Japan in 2012: Anger, Apathy and the Ballot Box

Tomorrow, Japan will hold a general election for the first time since 2009. A lot has changed since 2009. At home, the impact of the 2011 Touhoku Earthquake is still felt, especially in the area of nuclear power policy; abroad, Japan has ended up in unwelcome territorial disputes over a handful of rocky islands with South Korea and, more worryingly, China.

Tomorrow’s election won’t be about any of those things. Not really.

The 2009 election was momentous for a simple reason – it elected the Democratic Party of Japan (DPJ) to office. This was the first time since 1955 that the Liberal Democratic Party (LDP) had not held power. The LDP was created in 1955 as a broad but tightly managed coalition of conservative political groups – including many whose wartime histories were murky, to say the least – and it held the reins of power throughout the remainder of the 20th century, becoming so deeply intertwined with Japan’s powerful bureaucracy that it could be hard to tell where the LDP ended and the civil service – the machinery of government itself – began. Yet in 2009 they were thrown out of office, losing to the DPJ in a landslide.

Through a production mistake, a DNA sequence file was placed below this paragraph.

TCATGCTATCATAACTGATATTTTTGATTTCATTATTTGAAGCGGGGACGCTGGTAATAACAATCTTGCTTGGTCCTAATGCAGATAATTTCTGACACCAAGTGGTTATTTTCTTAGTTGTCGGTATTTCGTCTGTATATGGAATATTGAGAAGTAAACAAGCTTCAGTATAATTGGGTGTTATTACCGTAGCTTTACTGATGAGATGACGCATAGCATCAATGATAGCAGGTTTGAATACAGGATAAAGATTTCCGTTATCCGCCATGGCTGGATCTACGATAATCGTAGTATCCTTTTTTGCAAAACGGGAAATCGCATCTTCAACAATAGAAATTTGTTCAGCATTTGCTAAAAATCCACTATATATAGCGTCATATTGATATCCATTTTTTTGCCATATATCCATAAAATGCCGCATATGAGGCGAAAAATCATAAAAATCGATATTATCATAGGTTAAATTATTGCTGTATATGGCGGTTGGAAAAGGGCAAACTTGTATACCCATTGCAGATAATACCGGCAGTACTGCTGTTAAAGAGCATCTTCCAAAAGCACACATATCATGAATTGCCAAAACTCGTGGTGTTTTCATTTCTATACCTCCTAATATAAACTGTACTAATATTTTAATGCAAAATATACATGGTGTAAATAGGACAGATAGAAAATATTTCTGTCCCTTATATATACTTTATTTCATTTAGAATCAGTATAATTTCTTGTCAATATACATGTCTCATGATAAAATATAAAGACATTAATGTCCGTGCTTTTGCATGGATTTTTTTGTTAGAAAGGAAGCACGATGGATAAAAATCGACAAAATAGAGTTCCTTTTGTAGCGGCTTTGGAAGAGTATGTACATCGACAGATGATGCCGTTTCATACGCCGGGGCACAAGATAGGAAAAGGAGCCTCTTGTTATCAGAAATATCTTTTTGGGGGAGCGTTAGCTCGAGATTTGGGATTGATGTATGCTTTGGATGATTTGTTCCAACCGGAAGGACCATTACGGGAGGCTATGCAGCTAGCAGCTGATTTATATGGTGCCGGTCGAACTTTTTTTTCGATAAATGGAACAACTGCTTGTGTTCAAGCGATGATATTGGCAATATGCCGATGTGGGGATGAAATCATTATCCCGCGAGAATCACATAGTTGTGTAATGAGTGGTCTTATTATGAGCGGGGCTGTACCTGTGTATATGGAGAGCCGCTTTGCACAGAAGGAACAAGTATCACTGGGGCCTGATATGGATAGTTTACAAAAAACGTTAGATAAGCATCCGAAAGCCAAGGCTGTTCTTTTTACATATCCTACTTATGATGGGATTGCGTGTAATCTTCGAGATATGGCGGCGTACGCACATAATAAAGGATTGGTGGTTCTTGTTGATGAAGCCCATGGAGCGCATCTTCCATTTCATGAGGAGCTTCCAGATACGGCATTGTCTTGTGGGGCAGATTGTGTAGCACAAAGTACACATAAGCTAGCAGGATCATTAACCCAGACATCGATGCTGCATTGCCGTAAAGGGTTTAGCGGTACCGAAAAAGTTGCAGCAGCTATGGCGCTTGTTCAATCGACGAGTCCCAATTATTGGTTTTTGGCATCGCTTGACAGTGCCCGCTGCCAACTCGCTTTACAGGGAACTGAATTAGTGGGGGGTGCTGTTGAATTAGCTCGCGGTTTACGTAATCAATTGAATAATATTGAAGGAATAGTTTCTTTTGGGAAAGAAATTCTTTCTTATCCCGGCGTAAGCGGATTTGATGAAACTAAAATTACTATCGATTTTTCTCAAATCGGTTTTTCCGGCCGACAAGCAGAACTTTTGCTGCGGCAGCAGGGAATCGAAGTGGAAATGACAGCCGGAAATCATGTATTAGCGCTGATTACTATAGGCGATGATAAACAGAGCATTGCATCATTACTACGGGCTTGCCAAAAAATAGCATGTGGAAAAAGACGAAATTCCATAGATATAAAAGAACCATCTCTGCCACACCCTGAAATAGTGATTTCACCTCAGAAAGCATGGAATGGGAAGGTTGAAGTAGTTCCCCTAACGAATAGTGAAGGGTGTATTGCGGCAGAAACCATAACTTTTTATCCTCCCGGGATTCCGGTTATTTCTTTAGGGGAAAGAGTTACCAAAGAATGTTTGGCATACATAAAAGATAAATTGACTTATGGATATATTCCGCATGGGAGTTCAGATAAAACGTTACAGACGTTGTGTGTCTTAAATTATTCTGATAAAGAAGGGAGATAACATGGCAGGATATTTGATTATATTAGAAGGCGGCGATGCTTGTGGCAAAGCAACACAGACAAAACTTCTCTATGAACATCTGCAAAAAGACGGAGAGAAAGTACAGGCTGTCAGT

Tomorrow, it’s almost certain that the people of Japan will vote the LDP back into office. The most likely scenario is that they’ll have a majority (along with their perennial coalition partners, New Kōmeitō, which is effectively the political wing of the powerful Buddhist group Sōka Gakkai and as such commands a moderate but very reliable share of the vote from Sōka Gakkai followers), but will still need to work with other parties to get legislation through the Upper House. Some media outlets, though, are confidently predicting that the LDP, with New Komeito, will enjoy a “supermajority” – 320 seats in the Lower House (Japan uses the Westminster parliament system, so this is equivalent to the House of Commons in the UK), enough to force through almost any legislation it wants, regardless of how the Upper House may vote.